From that standpoint, the new bill would impose a fee on certain products imported into the United States that are “dirtier” than their U.S.-produced counterparts.
The fee — to be calculated by the national laboratories — would increase as the difference in pollution widens between a foreign country and the U.S.
If a country lowers its emissions to a certain threshold for qualified products, that country would be allowed to enter into an “international partnership” with the U.S.
At this point, for all covered products within 50 percent of the pollution intensity of the U.S., the “foreign pollution fee” would be eliminated.
“It makes absolutely no sense that we allow China to pollute freely and export their products to the U.S.— displacing U.S. jobs, manufacturing, and excellence,” said Cassidy in a statement.
“The Foreign Pollution Fee begins to hold China accountable for their lack of environmental standards while expanding domestic production, increasing opportunities for the American family, and decreasing global emissions.”
Getting to ‘a good place’
Cassidy introduced the bill Thursday alongside two co-sponsors: GOP Sens. Lindsey Graham of South Carolina and Roger Wicker of Mississippi.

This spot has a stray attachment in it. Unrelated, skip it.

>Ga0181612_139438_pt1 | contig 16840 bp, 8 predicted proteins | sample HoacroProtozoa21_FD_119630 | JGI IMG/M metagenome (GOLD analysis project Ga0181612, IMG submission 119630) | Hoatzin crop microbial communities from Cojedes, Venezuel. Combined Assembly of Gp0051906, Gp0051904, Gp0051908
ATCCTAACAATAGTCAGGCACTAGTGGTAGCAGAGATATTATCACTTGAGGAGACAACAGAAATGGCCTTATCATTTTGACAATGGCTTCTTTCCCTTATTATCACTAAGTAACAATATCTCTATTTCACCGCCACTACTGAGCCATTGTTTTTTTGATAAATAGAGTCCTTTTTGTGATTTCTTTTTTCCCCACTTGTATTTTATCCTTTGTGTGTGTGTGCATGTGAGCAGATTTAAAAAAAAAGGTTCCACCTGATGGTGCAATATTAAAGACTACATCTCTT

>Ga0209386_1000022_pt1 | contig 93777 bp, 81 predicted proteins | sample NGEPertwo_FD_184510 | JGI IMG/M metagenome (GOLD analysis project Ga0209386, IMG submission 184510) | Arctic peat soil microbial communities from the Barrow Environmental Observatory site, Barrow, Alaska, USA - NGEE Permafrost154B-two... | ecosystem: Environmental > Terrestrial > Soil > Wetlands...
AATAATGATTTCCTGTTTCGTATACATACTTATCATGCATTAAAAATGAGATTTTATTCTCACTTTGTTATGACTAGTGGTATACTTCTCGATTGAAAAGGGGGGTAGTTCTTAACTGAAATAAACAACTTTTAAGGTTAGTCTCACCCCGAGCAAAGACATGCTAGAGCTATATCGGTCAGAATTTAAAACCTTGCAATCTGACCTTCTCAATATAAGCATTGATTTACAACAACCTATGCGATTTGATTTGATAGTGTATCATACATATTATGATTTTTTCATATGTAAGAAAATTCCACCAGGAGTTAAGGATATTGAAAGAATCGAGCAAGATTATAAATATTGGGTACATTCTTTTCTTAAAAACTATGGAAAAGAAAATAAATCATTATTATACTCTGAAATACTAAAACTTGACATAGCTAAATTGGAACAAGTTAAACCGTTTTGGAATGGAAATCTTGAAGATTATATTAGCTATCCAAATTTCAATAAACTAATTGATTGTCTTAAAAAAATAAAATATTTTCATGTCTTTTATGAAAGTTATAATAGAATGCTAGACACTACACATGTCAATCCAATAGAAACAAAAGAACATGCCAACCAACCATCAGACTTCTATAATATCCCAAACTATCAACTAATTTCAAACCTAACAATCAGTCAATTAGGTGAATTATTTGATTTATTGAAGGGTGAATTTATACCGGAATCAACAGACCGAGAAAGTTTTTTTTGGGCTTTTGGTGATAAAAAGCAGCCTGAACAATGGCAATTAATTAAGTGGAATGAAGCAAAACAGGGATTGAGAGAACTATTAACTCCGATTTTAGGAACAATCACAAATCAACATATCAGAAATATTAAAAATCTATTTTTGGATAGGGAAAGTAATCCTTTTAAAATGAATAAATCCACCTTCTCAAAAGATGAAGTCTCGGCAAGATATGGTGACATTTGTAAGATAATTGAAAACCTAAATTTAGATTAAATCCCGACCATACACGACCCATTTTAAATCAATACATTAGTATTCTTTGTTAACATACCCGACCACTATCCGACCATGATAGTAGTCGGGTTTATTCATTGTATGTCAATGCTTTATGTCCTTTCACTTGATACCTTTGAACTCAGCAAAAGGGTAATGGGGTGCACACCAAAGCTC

“We’re trying to reward American businesses who are doing environmentally sound business practices, and we’re gonna hold accountable those countries who do it the cheap and lazy way,” Graham said, “and I think one of the missing ingredients to the climate change debate is how do you force China and India to play better? This is one way to do it.”
Wicker, in a statement, said it was “high-time to level the playing field and put the focus on holding our international competitors to the same standards. American jobs depend on it.”
Cassidy told reporters the task ahead was to “continue to socialize” his bill.
“We’re thinking that some of the trade groups will look at it a bit more intently now that it’s been filed,” he said. “Obviously we’re still speaking to my colleagues in both chambers to try and get them into a good place.”
Part of his challenge will be selling the bill to Republicans, who are still learning about the differences between a carbon tariff and a carbon tax.
Cassidy introduced a resolution last week condemning a carbon tax to get ahead of criticism that his forthcoming “Foreign Pollution Fee Act” was tantamount to just that.
He will also have a number of policy disagreements to reconcile with Democrats.